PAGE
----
The historical interrelationships of Southeast Asian countries is fascinating, especially for those in the Indochina parts. Amazingly, they have each maintained such strong individual cultures and that is no more apparent than in the food. You see, after some time in Vietnam a few of us were tired of Vietnamese food. So, obviously we wanted a burger or a burrito or pizza? Right? Wrong. We went for Thai food at a place called Tuk Tuk.
You don’t really associate Japan with fried chicken. I mean, sure, if you’ve spent enough time in Japan or with Japanese food you have undoubtedly discovered karaage and more, but those aren’t exactly Earth-shattering compared to the fried chicken of the American South or even the fried chicken of Japan’s neighbor buddy (kind of), Korea. But Tokyo Fried Chicken in Monterey Park is doing its best to change that perception. So when it came down to choosing new restaurants or eating at old favorites before making the move to Phoenix, Tokyo Fried Chicken is where I found myself eating my last reviewable meal as a resident of Southern California (at least for now!).
Generally Indian restaurants have Indian-sounding names. They might be named after a place, a name or a phrase, but Mint Leaf is not one of these. It’s Indian, but a step up in fanciness. In my experience, fancy Indian food is unnecessary because it tastes just as good as more cost-effective Indian, but I figured it was worth the try.
Part of me feels like the whole fusion fad is behind us, but that just means that when a new fusion spot appears on the scene and gets good reviews it’s probably worth going to. Thus, the world has Humble Potato in Westchester (and Culver City), which merges Japanese and American food. Fortunately, they offer a whole lot more than potatoes.
Nonetheless, we ordered some regular fries and sweet potato fries just to see how humble they would be. Turned out they were pretty humble. Seriously, there was nothing extravagant about either potato as they both put up some solid flavor without trying to do too much.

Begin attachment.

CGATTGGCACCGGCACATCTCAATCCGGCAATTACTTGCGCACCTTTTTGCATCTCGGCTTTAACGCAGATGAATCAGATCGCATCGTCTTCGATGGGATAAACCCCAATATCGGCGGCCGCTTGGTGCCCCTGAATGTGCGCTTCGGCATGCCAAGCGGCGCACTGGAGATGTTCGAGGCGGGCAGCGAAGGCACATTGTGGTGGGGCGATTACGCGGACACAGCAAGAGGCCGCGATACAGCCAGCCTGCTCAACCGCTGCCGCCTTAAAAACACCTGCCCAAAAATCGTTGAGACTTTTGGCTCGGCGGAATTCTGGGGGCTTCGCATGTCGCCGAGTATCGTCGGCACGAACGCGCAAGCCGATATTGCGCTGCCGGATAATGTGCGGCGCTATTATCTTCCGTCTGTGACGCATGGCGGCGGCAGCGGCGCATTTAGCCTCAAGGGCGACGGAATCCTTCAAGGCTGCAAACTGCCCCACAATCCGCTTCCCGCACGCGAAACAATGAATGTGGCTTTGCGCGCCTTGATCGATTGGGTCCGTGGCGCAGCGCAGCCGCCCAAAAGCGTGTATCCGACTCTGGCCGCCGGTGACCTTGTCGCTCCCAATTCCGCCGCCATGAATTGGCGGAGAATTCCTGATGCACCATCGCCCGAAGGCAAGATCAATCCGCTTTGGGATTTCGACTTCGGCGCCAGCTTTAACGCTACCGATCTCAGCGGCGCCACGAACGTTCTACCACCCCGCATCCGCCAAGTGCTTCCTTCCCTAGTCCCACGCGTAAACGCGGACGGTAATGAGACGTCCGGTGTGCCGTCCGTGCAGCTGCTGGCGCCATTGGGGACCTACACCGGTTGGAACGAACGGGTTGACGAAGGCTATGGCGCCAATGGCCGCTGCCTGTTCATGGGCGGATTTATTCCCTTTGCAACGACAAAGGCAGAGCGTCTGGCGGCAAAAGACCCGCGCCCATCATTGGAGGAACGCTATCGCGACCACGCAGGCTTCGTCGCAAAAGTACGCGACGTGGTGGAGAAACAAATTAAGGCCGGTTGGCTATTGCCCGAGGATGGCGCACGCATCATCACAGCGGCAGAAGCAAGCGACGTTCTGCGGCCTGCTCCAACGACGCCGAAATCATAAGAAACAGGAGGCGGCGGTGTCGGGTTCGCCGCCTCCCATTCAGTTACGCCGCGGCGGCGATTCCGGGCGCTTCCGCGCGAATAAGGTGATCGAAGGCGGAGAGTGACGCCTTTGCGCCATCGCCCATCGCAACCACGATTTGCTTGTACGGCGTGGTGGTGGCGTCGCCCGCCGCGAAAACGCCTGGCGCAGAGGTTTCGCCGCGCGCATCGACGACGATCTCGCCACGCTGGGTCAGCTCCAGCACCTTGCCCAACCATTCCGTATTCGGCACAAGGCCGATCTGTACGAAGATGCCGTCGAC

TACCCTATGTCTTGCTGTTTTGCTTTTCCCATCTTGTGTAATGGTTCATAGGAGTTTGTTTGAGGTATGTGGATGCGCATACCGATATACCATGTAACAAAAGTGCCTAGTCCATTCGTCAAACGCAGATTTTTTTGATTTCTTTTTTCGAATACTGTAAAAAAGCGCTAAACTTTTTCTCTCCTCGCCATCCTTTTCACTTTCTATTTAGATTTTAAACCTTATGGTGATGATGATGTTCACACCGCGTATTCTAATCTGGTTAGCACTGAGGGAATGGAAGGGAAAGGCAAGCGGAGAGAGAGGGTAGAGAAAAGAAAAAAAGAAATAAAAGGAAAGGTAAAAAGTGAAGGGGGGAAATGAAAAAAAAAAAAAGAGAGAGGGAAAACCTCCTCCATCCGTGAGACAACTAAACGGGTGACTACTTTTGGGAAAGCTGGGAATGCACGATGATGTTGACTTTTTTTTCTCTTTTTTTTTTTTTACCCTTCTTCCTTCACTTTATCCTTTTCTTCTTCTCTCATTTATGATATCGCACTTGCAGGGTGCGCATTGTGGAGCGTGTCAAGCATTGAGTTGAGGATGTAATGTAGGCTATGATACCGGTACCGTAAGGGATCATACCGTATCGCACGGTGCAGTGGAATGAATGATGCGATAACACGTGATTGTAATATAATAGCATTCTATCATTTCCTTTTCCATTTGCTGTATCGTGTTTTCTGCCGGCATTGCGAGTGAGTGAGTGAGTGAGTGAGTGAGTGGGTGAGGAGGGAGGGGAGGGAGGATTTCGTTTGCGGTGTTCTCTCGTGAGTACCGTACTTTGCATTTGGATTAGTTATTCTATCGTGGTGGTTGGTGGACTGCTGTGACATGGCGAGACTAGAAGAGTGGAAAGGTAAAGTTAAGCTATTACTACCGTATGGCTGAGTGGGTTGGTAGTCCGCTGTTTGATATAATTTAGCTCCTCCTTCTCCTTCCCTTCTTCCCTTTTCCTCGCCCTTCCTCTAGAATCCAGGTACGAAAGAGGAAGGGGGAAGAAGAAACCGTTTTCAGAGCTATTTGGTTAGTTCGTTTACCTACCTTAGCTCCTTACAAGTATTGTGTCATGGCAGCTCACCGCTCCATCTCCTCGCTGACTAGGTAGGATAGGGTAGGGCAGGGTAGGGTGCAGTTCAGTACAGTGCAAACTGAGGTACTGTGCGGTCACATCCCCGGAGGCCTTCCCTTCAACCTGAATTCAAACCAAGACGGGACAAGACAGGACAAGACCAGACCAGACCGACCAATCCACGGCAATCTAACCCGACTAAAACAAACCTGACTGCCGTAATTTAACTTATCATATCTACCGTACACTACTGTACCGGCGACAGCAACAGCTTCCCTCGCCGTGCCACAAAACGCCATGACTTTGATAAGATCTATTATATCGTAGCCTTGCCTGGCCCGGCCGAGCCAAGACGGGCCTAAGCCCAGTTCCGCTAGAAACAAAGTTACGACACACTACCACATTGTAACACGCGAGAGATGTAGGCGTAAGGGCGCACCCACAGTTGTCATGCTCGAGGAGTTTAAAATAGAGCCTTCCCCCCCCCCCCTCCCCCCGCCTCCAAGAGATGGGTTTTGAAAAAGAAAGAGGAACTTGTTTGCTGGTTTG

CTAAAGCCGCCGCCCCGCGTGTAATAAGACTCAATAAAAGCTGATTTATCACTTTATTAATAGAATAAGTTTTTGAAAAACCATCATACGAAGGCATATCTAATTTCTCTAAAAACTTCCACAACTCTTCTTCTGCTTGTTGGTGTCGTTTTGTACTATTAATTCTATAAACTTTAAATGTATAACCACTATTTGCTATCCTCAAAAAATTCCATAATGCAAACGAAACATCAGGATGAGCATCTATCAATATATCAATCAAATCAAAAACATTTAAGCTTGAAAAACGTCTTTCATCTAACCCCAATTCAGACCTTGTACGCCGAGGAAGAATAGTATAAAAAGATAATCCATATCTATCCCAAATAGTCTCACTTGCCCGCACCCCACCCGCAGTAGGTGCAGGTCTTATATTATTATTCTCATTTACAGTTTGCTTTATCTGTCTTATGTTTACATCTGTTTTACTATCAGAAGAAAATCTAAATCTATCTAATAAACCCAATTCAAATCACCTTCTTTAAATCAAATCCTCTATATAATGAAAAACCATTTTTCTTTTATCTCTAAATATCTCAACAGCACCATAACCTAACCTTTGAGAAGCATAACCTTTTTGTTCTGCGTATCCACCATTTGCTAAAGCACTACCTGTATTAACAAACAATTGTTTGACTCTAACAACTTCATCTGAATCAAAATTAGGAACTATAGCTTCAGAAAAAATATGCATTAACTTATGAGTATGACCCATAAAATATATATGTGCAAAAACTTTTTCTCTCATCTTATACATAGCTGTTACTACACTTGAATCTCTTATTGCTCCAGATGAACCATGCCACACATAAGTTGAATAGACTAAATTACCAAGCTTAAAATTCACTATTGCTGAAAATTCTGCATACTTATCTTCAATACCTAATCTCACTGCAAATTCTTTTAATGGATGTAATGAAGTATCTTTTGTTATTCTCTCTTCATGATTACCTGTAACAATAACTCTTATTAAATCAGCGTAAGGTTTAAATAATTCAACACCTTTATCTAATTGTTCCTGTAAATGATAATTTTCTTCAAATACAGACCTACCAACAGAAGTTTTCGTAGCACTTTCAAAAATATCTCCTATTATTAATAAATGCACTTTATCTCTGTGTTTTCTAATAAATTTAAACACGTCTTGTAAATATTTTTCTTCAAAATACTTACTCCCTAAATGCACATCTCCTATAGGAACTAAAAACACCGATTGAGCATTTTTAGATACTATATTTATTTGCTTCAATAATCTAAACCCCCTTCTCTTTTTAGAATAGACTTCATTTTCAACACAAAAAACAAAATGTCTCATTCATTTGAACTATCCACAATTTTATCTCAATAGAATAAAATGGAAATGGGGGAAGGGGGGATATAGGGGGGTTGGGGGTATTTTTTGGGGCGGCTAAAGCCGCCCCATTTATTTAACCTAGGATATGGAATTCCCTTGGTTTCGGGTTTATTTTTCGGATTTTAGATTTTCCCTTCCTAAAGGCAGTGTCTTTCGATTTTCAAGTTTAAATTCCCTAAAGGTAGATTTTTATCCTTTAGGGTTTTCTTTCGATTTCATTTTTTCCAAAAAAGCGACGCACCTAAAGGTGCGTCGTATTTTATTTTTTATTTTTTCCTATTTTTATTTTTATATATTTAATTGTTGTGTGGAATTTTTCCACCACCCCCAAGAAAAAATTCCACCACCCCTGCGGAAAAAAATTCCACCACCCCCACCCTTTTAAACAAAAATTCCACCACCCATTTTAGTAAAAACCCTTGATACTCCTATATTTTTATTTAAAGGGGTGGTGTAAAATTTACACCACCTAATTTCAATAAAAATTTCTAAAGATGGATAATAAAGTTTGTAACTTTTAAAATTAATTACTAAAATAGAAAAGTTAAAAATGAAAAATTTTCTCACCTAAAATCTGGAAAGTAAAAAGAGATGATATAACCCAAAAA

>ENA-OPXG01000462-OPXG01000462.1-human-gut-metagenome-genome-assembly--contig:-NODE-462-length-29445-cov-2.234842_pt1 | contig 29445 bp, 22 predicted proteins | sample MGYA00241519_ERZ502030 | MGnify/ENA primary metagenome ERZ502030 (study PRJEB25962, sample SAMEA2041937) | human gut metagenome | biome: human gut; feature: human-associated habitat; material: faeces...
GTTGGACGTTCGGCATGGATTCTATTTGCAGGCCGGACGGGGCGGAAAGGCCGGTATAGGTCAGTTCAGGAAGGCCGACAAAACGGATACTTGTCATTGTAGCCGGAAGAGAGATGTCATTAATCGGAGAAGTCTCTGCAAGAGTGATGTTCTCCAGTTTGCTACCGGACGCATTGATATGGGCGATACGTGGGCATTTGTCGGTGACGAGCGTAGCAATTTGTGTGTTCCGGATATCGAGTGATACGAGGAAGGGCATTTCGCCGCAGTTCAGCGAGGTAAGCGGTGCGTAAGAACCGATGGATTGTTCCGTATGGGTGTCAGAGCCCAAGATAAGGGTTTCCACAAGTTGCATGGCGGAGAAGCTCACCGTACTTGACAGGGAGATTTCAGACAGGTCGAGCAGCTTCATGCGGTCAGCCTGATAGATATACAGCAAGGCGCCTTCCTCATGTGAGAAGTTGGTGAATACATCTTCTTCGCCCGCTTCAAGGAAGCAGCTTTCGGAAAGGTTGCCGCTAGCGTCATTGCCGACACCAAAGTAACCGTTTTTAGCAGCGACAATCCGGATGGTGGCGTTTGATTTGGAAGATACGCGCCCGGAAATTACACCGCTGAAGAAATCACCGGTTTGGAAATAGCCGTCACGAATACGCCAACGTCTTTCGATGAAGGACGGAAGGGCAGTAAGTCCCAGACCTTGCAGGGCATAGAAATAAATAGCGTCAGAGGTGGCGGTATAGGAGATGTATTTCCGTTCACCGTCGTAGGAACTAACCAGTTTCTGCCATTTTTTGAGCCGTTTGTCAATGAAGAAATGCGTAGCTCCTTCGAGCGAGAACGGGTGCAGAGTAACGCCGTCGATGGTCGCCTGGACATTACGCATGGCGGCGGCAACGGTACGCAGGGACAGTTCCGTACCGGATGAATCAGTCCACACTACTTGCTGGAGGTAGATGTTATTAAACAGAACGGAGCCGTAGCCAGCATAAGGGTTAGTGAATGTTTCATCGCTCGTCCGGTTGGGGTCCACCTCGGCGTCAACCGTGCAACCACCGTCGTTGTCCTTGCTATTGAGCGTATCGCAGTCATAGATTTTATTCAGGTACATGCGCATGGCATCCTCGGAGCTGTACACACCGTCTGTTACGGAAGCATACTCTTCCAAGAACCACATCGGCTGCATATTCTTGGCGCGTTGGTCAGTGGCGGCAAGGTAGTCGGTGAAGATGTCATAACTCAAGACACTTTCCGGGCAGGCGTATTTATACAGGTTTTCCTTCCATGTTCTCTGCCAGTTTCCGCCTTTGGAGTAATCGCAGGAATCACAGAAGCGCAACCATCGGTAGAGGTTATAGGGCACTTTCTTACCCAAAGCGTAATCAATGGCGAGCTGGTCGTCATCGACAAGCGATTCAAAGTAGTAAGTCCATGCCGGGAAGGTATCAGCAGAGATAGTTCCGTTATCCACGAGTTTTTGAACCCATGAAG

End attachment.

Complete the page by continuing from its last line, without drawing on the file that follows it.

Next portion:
As for my meal, though, I ordered the Katsu Sando, which is Japanese for chicken cutlet sandwich. It’s typically topped with HP and tonkatsu sauce, as well as some slaw, but I got the slaw on the side for the ladies at dinner with me. I also ordered a fried egg on the top along with some curry on the side for good measure.
The sandwich was more than just humble, which is good because it was not a potato. The cutlet was perfectly fried, there was just enough sauce on top and the egg was nice and runny. The curry was even pretty good, but not anything special, plus it was packed with veggies for no good reason. Nonetheless, I had never thought to eat chicken katsu as a sandwich and now I can’t comprehend not having that as an option. In that sense, Humble Potato did me good and I would love to get back and take down one of their Hambagas.
It’s always important to have a solid Thai place nearby for when a) you want something delivered that is lighter than pizza, b) you have friends with dietary restrictions and c) you need some flavor in your life. Fortunately, I have Chao Doi nearby in Pasadena, which, after eating in the delivery style a number of times, I finally decided to dine in.
Few restaurants have been on my to-eat list longer than Jitlada, a Thai spot in the middle of Thai Town (which itself is kind of in the middle of Hollywood). The original plan was just to meet a couple of friends for some authentic eats, but we ended up biting off a lot more than we had planned for. You see, throughout the evening we had sporadic, then more significant conversations with Jazz, the woman (and Iron Chef competitor) behind the whole place.
Just off the main drag of South Lake in Pasadena is a little Thai spot that goes by the name Nine and Nine. What the name means is lost to me, but what wasn’t lost to me was their lunch specials for $7.50, which captivated me as I browsed the menu. Like most Thai places, the lunch specials menu was a small fraction of the whole, but it had curry and that’s all a guy like me could ask for.
While attempting to get our bearings on food in Pasadena, we stopped in Thai place called Daisy Mint, which promised to be more than just an ordinary Thai spot based on its eclectic furnishings and somewhat unique menu. It wasn’t easy getting a stroller into the tiny place, but we made it work and set about eating.
The name Verde Mesa is a little bit frightening for a restaurant. For one, it doesn’t really follow the rules of Spanish, weirdly translating into “table green.” The other reason it’s frightening is because of that whole “green” thing. It’s definitely a vegetarian-friendly spot, but it came with really high recommendations and the restaurant we really wanted was full.
Pittsburgh isn’t exactly known for having a wide breadth of ethnic food. Nonetheless, the place continues to surprise in terms of variety. Take, for example, the Smiling Banana Leaf in Highland Park. In case you couldn’t tell by the name, the place is Thai and has a surprisingly interesting menu. I say surprising because while it’s relatively sizable like many Thai spots, some things I had never seen before.